By Thomas Hair
In recent years, the Arab Spring shook the foundation of many Middle Eastern countries. Now, another wave of violence and rage has swept the already-precarious Arabic World as a result of an obscure American short film published online. This film, entitled “The Innocence of Muslims” portrays Islamic prophet Mohammed as a child molestor and crook.
The Muslim community in the Middle East did not take to this lightly, lashing out against the country in which the movie was published – the USA. Egyptian protestors scaled walls to tear down the flag from the United States Consulate in Cairo on Tuesday, September 11. Later, protestors attacked the American Embassy in Libya with anti-aircraft weapons and rocket-propelled grenades, murdering the American ambassador in Libya and three others. For the past week, violent acts of protest took place in neighboring nations Iraq, Iran, Lebanon, Pakistan and Bangladesh as well.
Large masses of people have been filmed chanting for the downfall of the USA, while being egged on by speakers encouraging them to defend their prophet with chants such as “Death to America” and “Obama is a Dog”. The Obama Administration, of course, has condemned these attacks. On Tuesday, September 18, American consulates in Thailand and Indonesia were closed down to prevent potential attacks from causing significant damage.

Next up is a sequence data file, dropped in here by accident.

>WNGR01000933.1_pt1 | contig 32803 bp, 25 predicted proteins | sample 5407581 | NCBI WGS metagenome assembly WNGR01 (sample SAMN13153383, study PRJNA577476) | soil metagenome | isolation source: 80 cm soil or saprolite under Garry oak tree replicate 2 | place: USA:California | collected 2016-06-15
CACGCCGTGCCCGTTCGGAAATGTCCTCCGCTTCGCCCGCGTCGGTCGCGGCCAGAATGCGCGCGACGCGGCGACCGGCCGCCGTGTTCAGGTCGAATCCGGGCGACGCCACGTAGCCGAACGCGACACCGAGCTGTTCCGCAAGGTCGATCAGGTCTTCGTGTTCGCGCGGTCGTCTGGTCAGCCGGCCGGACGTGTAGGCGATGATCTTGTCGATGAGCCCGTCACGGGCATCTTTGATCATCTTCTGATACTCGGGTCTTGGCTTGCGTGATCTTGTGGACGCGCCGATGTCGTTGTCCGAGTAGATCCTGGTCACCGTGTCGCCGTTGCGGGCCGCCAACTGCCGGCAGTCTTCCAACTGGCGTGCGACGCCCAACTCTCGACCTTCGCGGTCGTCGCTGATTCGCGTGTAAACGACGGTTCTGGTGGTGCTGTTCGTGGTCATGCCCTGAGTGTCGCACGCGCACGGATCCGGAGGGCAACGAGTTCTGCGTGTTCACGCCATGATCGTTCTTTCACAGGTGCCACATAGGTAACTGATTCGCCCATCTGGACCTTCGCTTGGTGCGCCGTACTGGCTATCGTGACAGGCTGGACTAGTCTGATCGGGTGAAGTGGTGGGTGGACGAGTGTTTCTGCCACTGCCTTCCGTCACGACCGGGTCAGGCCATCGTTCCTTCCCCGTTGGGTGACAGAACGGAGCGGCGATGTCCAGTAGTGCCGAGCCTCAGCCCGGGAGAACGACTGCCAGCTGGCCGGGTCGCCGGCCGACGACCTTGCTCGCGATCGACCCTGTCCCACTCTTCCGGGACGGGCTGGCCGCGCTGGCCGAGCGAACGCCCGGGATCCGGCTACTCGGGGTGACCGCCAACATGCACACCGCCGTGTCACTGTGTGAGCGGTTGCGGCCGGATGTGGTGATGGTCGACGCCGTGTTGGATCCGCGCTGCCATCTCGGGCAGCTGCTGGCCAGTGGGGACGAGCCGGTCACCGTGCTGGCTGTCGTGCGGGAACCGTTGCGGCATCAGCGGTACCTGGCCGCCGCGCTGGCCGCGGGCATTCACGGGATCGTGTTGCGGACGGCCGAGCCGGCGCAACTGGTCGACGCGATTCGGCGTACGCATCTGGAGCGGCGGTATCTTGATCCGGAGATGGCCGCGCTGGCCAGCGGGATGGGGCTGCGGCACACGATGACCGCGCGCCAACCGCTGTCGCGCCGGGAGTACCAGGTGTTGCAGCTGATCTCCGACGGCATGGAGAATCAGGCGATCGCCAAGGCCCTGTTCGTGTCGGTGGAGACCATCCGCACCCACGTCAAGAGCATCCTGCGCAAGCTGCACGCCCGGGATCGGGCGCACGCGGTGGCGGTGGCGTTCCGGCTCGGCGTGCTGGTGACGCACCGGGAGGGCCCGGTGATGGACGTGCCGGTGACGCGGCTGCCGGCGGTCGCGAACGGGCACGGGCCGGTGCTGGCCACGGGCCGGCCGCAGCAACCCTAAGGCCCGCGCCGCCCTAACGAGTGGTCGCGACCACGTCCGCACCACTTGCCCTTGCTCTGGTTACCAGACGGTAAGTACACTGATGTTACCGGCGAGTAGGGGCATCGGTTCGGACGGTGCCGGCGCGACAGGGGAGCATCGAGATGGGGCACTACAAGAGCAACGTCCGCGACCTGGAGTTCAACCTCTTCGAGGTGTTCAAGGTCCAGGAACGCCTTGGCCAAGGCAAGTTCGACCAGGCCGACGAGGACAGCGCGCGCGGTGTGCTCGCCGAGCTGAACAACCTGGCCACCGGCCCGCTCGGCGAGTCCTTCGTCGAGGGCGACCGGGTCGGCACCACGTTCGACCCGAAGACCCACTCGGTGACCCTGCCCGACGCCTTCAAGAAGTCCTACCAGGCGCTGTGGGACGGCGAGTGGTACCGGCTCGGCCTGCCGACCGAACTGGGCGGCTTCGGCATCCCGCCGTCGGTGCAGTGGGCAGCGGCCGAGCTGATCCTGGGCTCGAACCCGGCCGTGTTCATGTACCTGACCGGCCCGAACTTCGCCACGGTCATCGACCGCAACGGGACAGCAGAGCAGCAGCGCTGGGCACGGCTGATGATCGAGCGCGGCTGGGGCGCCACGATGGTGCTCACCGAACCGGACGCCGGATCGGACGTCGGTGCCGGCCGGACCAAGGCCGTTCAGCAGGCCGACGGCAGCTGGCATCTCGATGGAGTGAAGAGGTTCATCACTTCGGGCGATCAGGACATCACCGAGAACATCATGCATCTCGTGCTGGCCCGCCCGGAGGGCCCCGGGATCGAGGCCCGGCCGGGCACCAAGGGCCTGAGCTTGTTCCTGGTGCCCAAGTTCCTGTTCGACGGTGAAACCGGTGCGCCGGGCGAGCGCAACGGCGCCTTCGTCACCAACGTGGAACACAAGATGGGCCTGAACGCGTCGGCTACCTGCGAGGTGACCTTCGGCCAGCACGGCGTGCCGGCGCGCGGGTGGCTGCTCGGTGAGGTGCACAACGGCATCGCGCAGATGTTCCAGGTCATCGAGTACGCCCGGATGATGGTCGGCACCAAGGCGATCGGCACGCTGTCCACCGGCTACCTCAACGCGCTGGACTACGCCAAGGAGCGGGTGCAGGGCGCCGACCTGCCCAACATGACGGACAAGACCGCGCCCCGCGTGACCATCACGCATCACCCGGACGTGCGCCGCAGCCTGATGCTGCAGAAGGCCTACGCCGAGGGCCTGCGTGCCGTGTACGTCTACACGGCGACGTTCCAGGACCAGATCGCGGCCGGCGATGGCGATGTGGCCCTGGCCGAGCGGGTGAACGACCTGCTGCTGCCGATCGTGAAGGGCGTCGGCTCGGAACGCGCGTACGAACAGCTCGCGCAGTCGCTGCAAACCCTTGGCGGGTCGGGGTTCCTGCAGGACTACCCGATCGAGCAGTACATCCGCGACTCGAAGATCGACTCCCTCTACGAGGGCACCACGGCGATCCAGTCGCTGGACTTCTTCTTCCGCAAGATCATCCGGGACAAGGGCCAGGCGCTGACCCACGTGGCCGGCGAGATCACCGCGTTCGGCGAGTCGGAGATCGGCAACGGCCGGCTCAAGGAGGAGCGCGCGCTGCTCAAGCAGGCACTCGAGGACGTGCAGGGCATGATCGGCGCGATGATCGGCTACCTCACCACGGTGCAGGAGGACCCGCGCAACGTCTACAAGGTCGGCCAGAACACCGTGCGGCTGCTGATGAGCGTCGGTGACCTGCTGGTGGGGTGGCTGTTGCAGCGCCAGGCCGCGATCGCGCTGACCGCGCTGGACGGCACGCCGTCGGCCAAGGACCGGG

This issue presents a number of delicate issues. First of which is the balance of free speech and best interest of the nation. The government could potentially rectify the situation by taking down the offending video and punishing its creator, however, doing so would infringe upon America’s dedication to freedom of speech and could set a dangerous precedent for future scenarios. How far is too far? Should there be a limit on forms of expression that are pure hate and bigotry, as to avoid conflicts such as this?
Another intriguing issue is that radical Muslims used the film as a scapegoat, an excuse, to carry out pre-planned attacks on the US embassies. These just so happened to be on the week of the 11th anniversary of September 11, 2001. Editor of Aslan Media, Nathan Lean, stated in an interview that it is likely that “the terrorists who carried out the attack on the consulate planned it to coincide with that anniversary.” This would explain why it took so long for the Muslim community to suddenly become so enraged about a film that had already been published for awhile.
This week has been a difficult one for the United States. It has been yet another reminder of how easily Islam and the Western World clash and an entire region can be thrown back to the brink of chaos.